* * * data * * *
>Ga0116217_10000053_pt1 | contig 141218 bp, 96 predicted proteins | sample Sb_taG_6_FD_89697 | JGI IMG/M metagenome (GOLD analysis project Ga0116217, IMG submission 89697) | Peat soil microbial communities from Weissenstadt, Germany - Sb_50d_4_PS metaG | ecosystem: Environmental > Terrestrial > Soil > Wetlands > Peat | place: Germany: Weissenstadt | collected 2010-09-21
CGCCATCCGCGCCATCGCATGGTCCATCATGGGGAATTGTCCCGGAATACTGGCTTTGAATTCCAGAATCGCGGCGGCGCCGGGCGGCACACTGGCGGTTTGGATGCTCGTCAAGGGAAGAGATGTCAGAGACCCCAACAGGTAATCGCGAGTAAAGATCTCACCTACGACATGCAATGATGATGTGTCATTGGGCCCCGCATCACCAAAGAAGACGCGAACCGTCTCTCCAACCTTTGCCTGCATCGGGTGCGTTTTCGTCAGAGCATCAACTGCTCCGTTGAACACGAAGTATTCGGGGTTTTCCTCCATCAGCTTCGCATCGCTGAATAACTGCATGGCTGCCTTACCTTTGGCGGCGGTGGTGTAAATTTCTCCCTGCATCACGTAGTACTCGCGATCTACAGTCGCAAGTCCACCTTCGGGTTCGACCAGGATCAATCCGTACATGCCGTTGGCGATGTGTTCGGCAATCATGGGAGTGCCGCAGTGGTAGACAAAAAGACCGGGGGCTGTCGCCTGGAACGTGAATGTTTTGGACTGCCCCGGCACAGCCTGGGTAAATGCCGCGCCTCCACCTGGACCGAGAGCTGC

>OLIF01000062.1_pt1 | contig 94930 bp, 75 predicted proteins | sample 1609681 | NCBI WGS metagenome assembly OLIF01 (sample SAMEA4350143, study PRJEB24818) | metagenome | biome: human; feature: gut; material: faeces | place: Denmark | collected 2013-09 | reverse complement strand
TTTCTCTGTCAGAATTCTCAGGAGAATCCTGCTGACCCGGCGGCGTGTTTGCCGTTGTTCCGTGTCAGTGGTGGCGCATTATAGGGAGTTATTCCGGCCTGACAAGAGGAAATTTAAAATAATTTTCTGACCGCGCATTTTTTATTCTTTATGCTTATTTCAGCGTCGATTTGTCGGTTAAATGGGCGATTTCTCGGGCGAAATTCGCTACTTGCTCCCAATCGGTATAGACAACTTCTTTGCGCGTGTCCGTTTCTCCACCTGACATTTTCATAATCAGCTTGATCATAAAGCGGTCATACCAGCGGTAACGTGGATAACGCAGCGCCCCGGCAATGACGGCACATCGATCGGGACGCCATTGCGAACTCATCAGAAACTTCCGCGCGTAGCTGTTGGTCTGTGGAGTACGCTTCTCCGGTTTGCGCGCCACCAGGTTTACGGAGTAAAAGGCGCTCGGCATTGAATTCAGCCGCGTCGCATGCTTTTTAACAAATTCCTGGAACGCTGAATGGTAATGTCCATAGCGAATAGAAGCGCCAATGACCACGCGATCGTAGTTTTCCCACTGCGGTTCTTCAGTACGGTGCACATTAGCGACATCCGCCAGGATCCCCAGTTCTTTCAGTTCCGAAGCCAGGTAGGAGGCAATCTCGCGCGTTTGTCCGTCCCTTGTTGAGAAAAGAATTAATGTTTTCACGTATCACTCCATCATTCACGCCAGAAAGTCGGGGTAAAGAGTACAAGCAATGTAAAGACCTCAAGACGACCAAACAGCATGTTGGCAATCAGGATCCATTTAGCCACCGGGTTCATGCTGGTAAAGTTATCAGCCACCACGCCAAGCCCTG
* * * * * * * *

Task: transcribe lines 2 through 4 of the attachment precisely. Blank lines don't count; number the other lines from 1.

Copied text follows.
CGCCATCCGCGCCATCGCATGGTCCATCATGGGGAATTGTCCCGGAATACTGGCTTTGAATTCCAGAATCGCGGCGGCGCCGGGCGGCACACTGGCGGTTTGGATGCTCGTCAAGGGAAGAGATGTCAGAGACCCCAACAGGTAATCGCGAGTAAAGATCTCACCTACGACATGCAATGATGATGTGTCATTGGGCCCCGCATCACCAAAGAAGACGCGAACCGTCTCTCCAACCTTTGCCTGCATCGGGTGCGTTTTCGTCAGAGCATCAACTGCTCCGTTGAACACGAAGTATTCGGGGTTTTCCTCCATCAGCTTCGCATCGCTGAATAACTGCATGGCTGCCTTACCTTTGGCGGCGGTGGTGTAAATTTCTCCCTGCATCACGTAGTACTCGCGATCTACAGTCGCAAGTCCACCTTCGGGTTCGACCAGGATCAATCCGTACATGCCGTTGGCGATGTGTTCGGCAATCATGGGAGTGCCGCAGTGGTAGACAAAAAGACCGGGGGCTGTCGCCTGGAACGTGAATGTTTTGGACTGCCCCGGCACAGCCTGGGTAAATGCCGCGCCTCCACCTGGACCGAGAGCTGC

>OLIF01000062.1_pt1 | contig 94930 bp, 75 predicted proteins | sample 1609681 | NCBI WGS metagenome assembly OLIF01 (sample SAMEA4350143, study PRJEB24818) | metagenome | biome: human; feature: gut; material: faeces | place: Denmark | collected 2013-09 | reverse complement strand
TTTCTCTGTCAGAATTCTCAGGAGAATCCTGCTGACCCGGCGGCGTGTTTGCCGTTGTTCCGTGTCAGTGGTGGCGCATTATAGGGAGTTATTCCGGCCTGACAAGAGGAAATTTAAAATAATTTTCTGACCGCGCATTTTTTATTCTTTATGCTTATTTCAGCGTCGATTTGTCGGTTAAATGGGCGATTTCTCGGGCGAAATTCGCTACTTGCTCCCAATCGGTATAGACAACTTCTTTGCGCGTGTCCGTTTCTCCACCTGACATTTTCATAATCAGCTTGATCATAAAGCGGTCATACCAGCGGTAACGTGGATAACGCAGCGCCCCGGCAATGACGGCACATCGATCGGGACGCCATTGCGAACTCATCAGAAACTTCCGCGCGTAGCTGTTGGTCTGTGGAGTACGCTTCTCCGGTTTGCGCGCCACCAGGTTTACGGAGTAAAAGGCGCTCGGCATTGAATTCAGCCGCGTCGCATGCTTTTTAACAAATTCCTGGAACGCTGAATGGTAATGTCCATAGCGAATAGAAGCGCCAATGACCACGCGATCGTAGTTTTCCCACTGCGGTTCTTCAGTACGGTGCACATTAGCGACATCCGCCAGGATCCCCAGTTCTTTCAGTTCCGAAGCCAGGTAGGAGGCAATCTCGCGCGTTTGTCCGTCCCTTGTTGAGAAAAGAATTAATGTTTTCACGTATCACTCCATCATTCACGCCAGAAAGTCGGGGTAAAGAGTACAAGCAATGTAAAGACCTCAAGACGACCAAACAGCATGTTGGCAATCAGGATCCATTTAGCCACCGGGTTCATGCTGGTAAAGTTATCAGCCACCACGCCAAGCCCTG